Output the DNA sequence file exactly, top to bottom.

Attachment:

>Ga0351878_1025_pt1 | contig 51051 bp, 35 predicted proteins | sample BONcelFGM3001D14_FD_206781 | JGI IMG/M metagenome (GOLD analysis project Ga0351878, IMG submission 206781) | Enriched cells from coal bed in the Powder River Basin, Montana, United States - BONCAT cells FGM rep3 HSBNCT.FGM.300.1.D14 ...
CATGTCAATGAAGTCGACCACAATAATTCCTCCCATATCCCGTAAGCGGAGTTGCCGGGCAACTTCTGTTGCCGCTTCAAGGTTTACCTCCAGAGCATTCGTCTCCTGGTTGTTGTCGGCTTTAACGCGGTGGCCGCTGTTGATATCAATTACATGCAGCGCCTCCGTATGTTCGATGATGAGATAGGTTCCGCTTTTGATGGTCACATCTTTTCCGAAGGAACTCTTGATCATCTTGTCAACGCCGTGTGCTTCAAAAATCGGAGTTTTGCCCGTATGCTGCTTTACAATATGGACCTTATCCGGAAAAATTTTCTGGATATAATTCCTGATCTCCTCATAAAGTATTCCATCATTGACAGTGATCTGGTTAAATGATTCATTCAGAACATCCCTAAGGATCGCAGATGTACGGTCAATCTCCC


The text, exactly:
>Ga0351878_1025_pt1 | contig 51051 bp, 35 predicted proteins | sample BONcelFGM3001D14_FD_206781 | JGI IMG/M metagenome (GOLD analysis project Ga0351878, IMG submission 206781) | Enriched cells from coal bed in the Powder River Basin, Montana, United States - BONCAT cells FGM rep3 HSBNCT.FGM.300.1.D14 ...
CATGTCAATGAAGTCGACCACAATAATTCCTCCCATATCCCGTAAGCGGAGTTGCCGGGCAACTTCTGTTGCCGCTTCAAGGTTTACCTCCAGAGCATTCGTCTCCTGGTTGTTGTCGGCTTTAACGCGGTGGCCGCTGTTGATATCAATTACATGCAGCGCCTCCGTATGTTCGATGATGAGATAGGTTCCGCTTTTGATGGTCACATCTTTTCCGAAGGAACTCTTGATCATCTTGTCAACGCCGTGTGCTTCAAAAATCGGAGTTTTGCCCGTATGCTGCTTTACAATATGGACCTTATCCGGAAAAATTTTCTGGATATAATTCCTGATCTCCTCATAAAGTATTCCATCATTGACAGTGATCTGGTTAAATGATTCATTCAGAACATCCCTAAGGATCGCAGATGTACGGTCAATCTCCC